Growing Evidence that Noise is Bad for Your Health

Noise is becoming a major issue in cities and towns across the country, and recent studies show that rising noise levels are even worse for your health than one might think. From noisy elementary schools to construction sites and public transit stations, we’re exposed to dangerous noise levels every day. On the commute to work, at the gym, or even with the grandkids in the park, noise surrounds us all day every day. Our jobs expose us to a lot of noise, and even our leisure activities are rarely quiet.


New Noise Pollution Guidelines for Leisure Activities

The World Health Organization (WHO) recently released new noise pollution guidelines, aimed at reducing noise in our cities. These target leisure noises and warn about the dangers of certain venues such as restaurants, pubs, bars, and nightclubs, which can all be dangerously loud for our hearing health. It also makes recommendations for noise levels at the gym, in fitness classes like your favorite spin class, and events in large venues, such as sports events or concerts. Some of these places are so loud that even a few minutes of exposure to these sound levels will permanently damage your hearing, lead to tinnitus, and leave you straining to follow conversations. It’s recommended that volume levels be monitored and reduced to protect the hearing of everyone living in our cities.


Recommendations for Safe Listening Practices

Another area of concern is listening to music or other media using personal listening devices such as your phone, iPod, or MP3 device. More and more often, people go about their lives with earbuds in their ears, playing loud music to drown out all the city noise they don’t want to hear. While this might seem like a way to get some peace and quiet, far too many people have unsafe listening practices, and listen for far too long at dangerously loud sound levels. Children and teenagers are especially at risk of hearing damage from earbud use, since they’re less likely to be cautious with sound levels and might not realize the risks to their hearing health or the long-term consequences of hearing loss.

It’s recommended that you only listen with your head phones for 60 minutes, and keep the volume under 60% so you won’t be risking your hearing. Set parental controls on your child’s phone, restricting their ability to crank up the volume. Take breaks often, and give your ears a chance to rest.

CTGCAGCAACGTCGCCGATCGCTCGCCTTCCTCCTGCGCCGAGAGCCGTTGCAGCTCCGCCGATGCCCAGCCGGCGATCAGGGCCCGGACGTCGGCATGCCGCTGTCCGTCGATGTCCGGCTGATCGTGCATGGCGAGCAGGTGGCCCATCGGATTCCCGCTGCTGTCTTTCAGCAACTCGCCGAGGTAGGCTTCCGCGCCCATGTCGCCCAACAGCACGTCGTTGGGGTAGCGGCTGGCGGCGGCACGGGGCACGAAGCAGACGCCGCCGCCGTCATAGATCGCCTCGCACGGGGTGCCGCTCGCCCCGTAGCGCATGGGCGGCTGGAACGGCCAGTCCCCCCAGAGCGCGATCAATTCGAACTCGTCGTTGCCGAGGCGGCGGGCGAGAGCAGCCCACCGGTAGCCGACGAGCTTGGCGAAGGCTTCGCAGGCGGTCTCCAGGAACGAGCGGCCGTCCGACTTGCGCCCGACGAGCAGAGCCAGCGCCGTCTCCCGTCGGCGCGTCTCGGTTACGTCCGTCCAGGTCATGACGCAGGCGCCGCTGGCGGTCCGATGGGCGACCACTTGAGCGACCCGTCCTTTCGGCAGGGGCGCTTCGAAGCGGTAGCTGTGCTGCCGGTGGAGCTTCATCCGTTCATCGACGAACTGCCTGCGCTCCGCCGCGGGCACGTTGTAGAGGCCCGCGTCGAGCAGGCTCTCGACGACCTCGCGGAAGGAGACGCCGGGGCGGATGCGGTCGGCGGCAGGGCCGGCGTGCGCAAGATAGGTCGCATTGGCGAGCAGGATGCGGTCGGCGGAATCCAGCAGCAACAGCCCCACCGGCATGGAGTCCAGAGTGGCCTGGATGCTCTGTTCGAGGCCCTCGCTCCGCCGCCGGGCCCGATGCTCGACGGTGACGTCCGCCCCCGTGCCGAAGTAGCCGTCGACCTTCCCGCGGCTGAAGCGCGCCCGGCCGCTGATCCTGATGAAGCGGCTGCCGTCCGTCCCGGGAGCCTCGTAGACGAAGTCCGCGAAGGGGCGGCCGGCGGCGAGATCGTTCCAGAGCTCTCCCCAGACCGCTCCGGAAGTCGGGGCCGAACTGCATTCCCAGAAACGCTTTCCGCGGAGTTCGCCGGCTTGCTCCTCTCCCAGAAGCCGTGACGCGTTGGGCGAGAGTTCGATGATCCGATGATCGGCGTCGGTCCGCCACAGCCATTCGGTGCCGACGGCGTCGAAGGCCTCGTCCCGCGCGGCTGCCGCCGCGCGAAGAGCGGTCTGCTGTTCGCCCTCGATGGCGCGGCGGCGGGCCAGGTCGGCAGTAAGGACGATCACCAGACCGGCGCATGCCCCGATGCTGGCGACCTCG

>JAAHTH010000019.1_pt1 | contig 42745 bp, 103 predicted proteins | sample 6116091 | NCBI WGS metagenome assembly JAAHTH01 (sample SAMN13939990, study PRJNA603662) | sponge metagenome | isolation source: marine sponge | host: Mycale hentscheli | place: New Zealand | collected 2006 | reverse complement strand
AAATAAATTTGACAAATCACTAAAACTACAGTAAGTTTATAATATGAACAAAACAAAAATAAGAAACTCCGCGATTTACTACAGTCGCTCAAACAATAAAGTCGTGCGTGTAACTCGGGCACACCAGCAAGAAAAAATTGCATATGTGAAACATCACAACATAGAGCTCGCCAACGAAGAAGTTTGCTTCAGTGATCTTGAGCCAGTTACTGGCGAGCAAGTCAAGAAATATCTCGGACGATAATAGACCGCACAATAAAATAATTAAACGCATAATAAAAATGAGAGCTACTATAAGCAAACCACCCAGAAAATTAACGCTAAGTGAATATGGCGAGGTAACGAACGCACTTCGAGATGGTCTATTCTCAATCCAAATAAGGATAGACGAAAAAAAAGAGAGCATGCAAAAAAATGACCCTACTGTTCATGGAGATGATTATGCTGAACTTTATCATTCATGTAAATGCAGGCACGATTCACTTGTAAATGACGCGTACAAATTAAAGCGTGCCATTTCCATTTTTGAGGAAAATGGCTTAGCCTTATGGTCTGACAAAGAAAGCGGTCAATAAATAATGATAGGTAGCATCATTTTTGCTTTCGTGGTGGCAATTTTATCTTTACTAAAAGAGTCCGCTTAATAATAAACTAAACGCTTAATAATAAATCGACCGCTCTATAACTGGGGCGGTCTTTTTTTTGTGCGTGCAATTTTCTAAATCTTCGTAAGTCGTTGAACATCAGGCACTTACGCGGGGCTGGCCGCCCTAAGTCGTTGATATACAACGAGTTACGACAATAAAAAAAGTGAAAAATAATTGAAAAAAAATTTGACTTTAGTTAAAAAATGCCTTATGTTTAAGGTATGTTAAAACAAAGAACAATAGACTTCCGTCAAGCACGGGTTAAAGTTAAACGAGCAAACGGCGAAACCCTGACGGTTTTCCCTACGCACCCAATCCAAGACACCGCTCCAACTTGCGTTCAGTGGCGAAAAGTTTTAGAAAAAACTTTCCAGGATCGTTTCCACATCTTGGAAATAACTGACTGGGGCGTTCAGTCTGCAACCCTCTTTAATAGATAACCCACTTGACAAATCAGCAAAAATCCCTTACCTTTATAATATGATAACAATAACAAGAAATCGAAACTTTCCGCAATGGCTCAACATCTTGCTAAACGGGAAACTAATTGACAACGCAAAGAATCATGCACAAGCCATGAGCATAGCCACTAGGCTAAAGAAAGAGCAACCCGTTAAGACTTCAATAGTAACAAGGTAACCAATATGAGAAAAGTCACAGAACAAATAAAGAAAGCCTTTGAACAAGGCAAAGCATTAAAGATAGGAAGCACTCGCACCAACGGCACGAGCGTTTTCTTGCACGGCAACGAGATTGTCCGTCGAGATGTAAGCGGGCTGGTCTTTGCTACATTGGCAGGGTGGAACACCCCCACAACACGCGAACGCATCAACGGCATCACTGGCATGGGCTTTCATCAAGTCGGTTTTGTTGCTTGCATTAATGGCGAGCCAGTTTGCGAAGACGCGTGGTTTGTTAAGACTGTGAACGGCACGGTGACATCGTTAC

How Noise Affects Health

Every year we’re discovering new ways that noise pollution affects health. Exposure to excessive noise increases rates of heart disease and can lead to high blood pressure. Even something as seemingly insignificant as exposure to high levels of traffic noise has been linked to higher rates of obesity and diabetes. People living in noisy neighborhoods are more likely to have trouble sleeping and complain of irritability, annoyance, and stress. Exposure to excessive noise also leads to worse mental health, and living with too much noise reduces overall quality of life.


Noise Exposure and Hearing Loss

Not only is noise detrimental to your overall health, noise exposure also leads to hearing loss, and those with noisy jobs and hobbies, or who live in noisy cities, are at a much higher risk of damaging their hearing. Noise Induced Hearing Loss (NIHL) is one of the main forms of hearing loss to affect children, teens, and adults, and rates of NIHL continue to rise.


Treating Hearing Loss

Untreated hearing loss affects social and intellectual development in children and teens, and can lead to social isolation and depression in adults. Living with untreated hearing loss has the potential to damage close relationships and prevent career advancement.


Pacific Northwest Audiology

If you’re worried about the effect of noise exposure on your hearing, visit us today at Pacific Northwest Audiology to find out more about noise induced hearing loss and ways of protecting your hearing. Have you been struggling to follow conversations, or feel like your hearing isn’t as sharp as it once was? A hearing test will determine your level of hearing loss and help you pick the perfect device that will have you hearing clearly, following conversations with ease, and improving your overall quality of life.

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